Our session came towards an end, “How would you feel about our sessions stopping?” José asked kindly. For possibly the first time I felt quite confident to say that I could move forward on my own.
“I feel I have the tools to deal with situations and to accept who I am. I feel balanced at the moment and I can move forward at my own pace.” I added.
“I like that you said you have the tools. You are certainly much better than when you first started with us where you were questioning every part of who you are.”
“I know.” I said, “It’s like I can go into a cafe and actually enjoy a coffee rather than sit there and question myself and tell myself how I will never be like, say, that woman who just walked past me in the cafe.”
Just saying those words gave me reflection on how much I had progressed in my mental well-being since I’d started. Our conversation came to a cool down, he mentioned Carl Jung, a renowned psychiatrist and psychotherapist, which we’d not spoken about since I first started. He even said that he has kept a couple of sessions in the bank should I ever need them rather than booking something in now. My case would be marked as closed with respect to his work with me but I can at any time book an appointment without having to be re-referred, although there will always be a little wait to get inside his diary at a reasonable time, but it won’t be the months of a GP or psychiatrist referral.
As I left the building I took a quick detour to outpatients, just on the off-chance that I might get my blood test done. Hell, why not. If I could it would mean one less trip, less painstaking time to make up at work and a greater chance that the results would be back in time for my May appointment with the psychiatrist.
The sliding doors of the Outpatients block opened tiredly as if the end of the week was just as tiring for them as it is for everyone on a winding-down Friday afternoon at the hospital. The corridors deserted and only the main reception with a couple of staff behind the desk set in a large rectangle hole in the wall and a member of staff alongside me picking up records. “Is it possible to have a blood test done?” I queried in hopeful tones and a brief wave of my blood test slip.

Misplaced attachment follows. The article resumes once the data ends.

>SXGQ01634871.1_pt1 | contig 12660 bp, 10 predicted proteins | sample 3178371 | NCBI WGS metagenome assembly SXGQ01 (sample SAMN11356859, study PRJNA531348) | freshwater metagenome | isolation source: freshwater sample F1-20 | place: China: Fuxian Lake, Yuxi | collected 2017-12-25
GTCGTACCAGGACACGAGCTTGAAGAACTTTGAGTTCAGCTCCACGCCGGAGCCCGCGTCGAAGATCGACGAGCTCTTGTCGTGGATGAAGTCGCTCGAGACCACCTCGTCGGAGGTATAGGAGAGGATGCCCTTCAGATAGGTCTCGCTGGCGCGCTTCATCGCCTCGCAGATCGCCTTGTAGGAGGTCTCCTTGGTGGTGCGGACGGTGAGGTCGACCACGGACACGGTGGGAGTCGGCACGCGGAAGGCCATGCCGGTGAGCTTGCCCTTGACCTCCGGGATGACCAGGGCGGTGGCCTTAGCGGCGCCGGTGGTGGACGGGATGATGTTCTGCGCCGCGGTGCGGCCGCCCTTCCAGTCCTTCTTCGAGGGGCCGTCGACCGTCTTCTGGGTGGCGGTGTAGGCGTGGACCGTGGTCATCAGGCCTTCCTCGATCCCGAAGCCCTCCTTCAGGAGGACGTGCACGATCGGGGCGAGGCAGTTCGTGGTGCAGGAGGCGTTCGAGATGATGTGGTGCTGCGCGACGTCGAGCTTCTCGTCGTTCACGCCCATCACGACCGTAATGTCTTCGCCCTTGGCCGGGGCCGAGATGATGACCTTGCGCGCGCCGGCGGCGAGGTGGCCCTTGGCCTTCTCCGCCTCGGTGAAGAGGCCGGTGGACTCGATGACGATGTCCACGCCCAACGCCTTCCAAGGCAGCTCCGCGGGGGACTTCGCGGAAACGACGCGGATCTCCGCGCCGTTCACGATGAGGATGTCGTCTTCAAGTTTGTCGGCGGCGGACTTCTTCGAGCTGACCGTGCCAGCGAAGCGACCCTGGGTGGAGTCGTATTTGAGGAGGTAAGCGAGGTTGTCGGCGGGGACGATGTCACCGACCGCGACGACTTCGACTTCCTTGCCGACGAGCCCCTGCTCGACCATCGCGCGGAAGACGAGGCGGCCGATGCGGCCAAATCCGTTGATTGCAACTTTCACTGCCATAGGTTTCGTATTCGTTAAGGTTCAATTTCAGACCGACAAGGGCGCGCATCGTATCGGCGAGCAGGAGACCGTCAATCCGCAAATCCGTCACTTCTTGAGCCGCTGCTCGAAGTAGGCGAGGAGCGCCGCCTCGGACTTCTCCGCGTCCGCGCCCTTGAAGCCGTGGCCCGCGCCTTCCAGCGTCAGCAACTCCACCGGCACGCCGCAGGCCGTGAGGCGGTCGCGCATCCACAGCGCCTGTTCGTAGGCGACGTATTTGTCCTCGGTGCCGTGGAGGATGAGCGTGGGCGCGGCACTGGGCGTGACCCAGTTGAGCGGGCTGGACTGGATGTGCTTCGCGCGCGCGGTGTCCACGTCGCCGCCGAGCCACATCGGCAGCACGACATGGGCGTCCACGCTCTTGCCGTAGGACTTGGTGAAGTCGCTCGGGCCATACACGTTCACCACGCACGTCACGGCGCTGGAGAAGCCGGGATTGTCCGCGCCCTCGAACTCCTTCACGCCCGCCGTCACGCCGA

“Yes, just down the corridor, the open door on the left.” she said. I couldn’t believe my luck. I made my way down the corridor and found an open door, from which light shone into the deserted dusk seating area, and knocked. “Is this blood tests?” I said to a tall man in those green functional trousers and top with a bit of a tattoo showing from under the short sleeves.
“Yeah, just take a seat over there and I’ll be with you in a minute.”
I took a seat. The large waiting area was unusually quiet. When I’d been here in the past it was luck to get a seat and I’d need one as usually I’d be waiting long over any appointment time. Late in the afternoon, just a hair after half past four and the area was empty. The small confectionery counter on the corridor corner was shut, I didn’t even know until now that it had roller shutters, that’s how shut it was.
The nurse continued to finish tidying just beyond the door for a moment while I sat in the waiting area with the only thing running through my mind was how many vials of blood it would take for what would be around ten or twelve blood tests. I don’t think I gave a second thought to the reason-box that almost clearly stated “…for gender dysmorphophobia.” It’s the first time I’ve read it described that way, but I didn’t really care. Soon enough I was on the chair and four vials shorter of blood in my veins.
I headed back to the car carrying my pull-over and my trophy cotton wool paper-taped to my arm.
Until next time. x